Jun 15, 2024  
2020-2021 Undergraduate Bulletin 
2020-2021 Undergraduate Bulletin [ARCHIVED BULLETIN]

Civic Engagement, Minor in

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Administered by the Center for Civic Engagement and HCLAS Dean's Office


Andrea Libresco, Teaching, Literacy and Leadership, School of Education

About the Minor

The Minor in Civic Engagement is designed for students who wish to participate as engaged, knowledgeable citizens in their campus, local, state, national, and global communities. The minor is designed to help students develop the skills— such as critical thinking, deliberative dialogue, constructive disagreement, and mediation of conflict—needed to facilitate community involvement, public advocacy, and community-building. It is built on three foundational principles: 1) strong democratic communities require individuals who are skilled and willing public agents; 2) community-building necessitates a willingness to listen to others and understand diversity; and 3) knowledge of social systems and issues is essential to the efficacy of civic engagement. The minor may be paired with any major as an active way of putting disciplinary tools to use to affect positive change in our communities. It is intended for highly motivated students of any ideological perspective who are committed to education among a broader community of learners.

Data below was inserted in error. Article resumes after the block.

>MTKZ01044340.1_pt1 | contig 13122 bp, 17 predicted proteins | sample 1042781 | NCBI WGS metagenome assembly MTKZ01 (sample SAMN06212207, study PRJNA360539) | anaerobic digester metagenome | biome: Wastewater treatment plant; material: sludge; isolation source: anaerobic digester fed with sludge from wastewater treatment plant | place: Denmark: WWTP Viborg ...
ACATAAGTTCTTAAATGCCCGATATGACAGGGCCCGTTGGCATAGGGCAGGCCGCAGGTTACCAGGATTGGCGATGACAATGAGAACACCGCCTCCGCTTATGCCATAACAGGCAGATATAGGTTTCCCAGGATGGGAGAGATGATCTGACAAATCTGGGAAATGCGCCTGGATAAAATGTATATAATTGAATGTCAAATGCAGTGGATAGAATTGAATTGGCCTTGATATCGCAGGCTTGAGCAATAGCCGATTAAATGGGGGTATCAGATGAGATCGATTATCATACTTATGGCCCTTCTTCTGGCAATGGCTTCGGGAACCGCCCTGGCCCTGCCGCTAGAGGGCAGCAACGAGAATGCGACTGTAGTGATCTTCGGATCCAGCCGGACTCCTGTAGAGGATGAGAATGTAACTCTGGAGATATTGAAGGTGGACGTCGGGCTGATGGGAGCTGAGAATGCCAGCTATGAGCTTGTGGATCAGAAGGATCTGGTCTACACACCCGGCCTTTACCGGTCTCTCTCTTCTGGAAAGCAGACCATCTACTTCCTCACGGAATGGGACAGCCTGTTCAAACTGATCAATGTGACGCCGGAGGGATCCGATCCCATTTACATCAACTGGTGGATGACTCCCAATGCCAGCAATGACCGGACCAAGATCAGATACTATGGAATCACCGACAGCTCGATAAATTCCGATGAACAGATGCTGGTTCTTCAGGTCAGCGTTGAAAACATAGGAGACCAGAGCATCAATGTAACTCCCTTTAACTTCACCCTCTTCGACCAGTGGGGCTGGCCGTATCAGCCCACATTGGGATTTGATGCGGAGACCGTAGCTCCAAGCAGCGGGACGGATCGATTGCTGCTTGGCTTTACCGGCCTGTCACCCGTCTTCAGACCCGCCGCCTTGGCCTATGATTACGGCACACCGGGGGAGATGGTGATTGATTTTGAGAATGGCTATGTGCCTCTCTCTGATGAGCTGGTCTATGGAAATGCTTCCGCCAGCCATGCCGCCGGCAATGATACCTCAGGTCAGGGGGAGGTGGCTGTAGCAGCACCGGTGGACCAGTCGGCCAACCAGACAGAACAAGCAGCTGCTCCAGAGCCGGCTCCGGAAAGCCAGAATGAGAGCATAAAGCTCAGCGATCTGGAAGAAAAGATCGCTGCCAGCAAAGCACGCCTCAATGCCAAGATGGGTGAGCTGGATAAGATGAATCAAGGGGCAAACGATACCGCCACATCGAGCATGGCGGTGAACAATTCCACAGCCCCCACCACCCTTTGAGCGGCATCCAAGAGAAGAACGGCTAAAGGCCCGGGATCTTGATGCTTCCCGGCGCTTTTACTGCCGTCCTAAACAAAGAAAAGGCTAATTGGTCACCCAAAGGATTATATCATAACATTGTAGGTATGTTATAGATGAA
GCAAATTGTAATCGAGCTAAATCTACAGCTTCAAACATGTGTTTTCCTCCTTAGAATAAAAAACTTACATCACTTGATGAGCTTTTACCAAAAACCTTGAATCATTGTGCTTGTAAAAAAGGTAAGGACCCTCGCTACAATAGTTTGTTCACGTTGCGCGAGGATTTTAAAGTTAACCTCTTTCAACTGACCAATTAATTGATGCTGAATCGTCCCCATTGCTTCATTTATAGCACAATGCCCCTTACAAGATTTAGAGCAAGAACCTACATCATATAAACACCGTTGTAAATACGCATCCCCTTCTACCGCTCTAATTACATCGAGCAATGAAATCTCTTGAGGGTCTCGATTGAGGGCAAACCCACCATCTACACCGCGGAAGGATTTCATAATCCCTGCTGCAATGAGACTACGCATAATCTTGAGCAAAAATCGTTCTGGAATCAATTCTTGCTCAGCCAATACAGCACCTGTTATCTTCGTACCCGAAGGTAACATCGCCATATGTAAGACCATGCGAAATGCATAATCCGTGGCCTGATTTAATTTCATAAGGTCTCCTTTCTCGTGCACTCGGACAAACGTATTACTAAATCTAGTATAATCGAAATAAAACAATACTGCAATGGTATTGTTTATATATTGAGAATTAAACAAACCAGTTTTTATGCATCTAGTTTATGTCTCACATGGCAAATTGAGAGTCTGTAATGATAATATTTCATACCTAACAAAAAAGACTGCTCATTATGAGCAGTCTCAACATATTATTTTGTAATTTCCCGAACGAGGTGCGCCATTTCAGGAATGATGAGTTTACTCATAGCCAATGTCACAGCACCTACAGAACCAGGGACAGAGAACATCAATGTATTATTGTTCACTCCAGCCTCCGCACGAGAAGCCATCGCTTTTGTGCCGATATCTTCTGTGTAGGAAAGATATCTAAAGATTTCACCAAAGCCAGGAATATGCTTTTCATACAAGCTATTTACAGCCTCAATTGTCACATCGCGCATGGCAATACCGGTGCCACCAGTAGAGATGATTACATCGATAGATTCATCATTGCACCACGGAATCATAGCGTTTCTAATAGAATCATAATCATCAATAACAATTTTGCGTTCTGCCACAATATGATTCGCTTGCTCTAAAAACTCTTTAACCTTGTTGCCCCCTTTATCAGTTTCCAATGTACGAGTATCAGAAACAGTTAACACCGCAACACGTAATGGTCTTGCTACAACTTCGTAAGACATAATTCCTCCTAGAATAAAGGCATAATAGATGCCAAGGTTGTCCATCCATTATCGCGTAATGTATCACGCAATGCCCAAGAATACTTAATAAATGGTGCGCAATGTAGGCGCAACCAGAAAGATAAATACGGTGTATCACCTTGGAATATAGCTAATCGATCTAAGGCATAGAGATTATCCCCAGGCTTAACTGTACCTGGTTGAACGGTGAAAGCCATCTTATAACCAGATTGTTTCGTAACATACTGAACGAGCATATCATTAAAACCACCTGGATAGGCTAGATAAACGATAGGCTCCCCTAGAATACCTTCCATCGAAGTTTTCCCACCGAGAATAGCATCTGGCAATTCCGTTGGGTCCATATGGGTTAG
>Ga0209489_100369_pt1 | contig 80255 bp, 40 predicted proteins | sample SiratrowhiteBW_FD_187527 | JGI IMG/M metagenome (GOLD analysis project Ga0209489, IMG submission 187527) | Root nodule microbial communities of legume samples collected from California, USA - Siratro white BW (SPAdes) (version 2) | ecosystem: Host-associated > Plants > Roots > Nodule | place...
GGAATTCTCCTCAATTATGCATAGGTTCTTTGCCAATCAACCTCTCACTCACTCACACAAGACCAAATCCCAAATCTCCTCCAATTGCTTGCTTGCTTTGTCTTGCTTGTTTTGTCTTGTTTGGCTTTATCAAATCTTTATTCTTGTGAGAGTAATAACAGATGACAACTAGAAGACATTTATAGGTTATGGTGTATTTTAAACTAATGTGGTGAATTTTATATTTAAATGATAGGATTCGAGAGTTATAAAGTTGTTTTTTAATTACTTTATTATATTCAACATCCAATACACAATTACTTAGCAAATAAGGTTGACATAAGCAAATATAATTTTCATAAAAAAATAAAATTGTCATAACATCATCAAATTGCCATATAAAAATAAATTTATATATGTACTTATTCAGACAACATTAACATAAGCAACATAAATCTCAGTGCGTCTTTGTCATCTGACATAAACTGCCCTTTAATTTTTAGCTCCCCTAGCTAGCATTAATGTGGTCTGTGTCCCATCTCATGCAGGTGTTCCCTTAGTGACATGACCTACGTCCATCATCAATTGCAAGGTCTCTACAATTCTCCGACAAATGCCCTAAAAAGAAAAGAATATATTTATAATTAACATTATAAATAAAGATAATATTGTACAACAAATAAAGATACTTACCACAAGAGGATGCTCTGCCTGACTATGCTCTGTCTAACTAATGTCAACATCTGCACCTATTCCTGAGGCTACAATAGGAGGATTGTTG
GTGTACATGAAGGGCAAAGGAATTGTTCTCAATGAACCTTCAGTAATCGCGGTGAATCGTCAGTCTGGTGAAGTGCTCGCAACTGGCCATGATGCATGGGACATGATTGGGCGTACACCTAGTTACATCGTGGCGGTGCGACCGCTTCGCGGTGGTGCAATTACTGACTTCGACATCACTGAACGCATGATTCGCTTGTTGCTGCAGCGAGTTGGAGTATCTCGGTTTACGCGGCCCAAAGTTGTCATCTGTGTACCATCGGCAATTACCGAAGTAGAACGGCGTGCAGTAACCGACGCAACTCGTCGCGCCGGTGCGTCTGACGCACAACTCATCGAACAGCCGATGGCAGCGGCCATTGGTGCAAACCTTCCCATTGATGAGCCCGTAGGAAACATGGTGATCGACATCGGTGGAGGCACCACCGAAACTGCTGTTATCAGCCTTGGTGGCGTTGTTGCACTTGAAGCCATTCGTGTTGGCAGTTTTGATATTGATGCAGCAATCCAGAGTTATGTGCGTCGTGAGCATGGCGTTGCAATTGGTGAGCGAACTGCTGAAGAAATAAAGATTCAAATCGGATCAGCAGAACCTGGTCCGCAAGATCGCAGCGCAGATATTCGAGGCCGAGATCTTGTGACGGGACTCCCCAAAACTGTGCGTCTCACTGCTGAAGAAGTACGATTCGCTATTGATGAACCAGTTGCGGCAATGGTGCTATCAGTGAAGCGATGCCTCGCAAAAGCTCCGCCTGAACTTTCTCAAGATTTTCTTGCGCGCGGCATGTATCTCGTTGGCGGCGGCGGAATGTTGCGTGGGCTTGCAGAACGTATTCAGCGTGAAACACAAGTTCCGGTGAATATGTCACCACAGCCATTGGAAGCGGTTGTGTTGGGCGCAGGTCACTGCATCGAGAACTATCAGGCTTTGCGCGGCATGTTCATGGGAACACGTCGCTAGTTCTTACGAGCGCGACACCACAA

The minor requires the successful completion of 18 semester hours, including CCE 001 and 15 semester hours of elective courses selected from the list below, distributed as specified from Groups A, B, and C. No one single course may count in more than one group.

Minor Requirements - Semester Hours: 18

A) Competency-Building - Semester Hours: At least 3

Students will build competencies in areas of leadership, team-building, organizing, research, fostering connections within and between communities, developing social policy initiatives, and defining, planning, and carrying out civic engagement activities.

B) Promoting the Prerequisites of Democracy - Semester Hours: At least 3

Students will trace historical changes in democratic institutions, focusing particularly on freedom of speech, expression, and assembly; the value of civic comportment and diverse viewpoints; respect and appreciation for diversity; and social inequalities and their implications for democracy.

C) Historical and Contemporary Societal Issues - Semester Hours: At least 3

Students will examine social and public policy issues using both a historical and a contemporary lens, and focusing on topics related to democracy, social justice, sustainability, social transformation, and conflict resolution.

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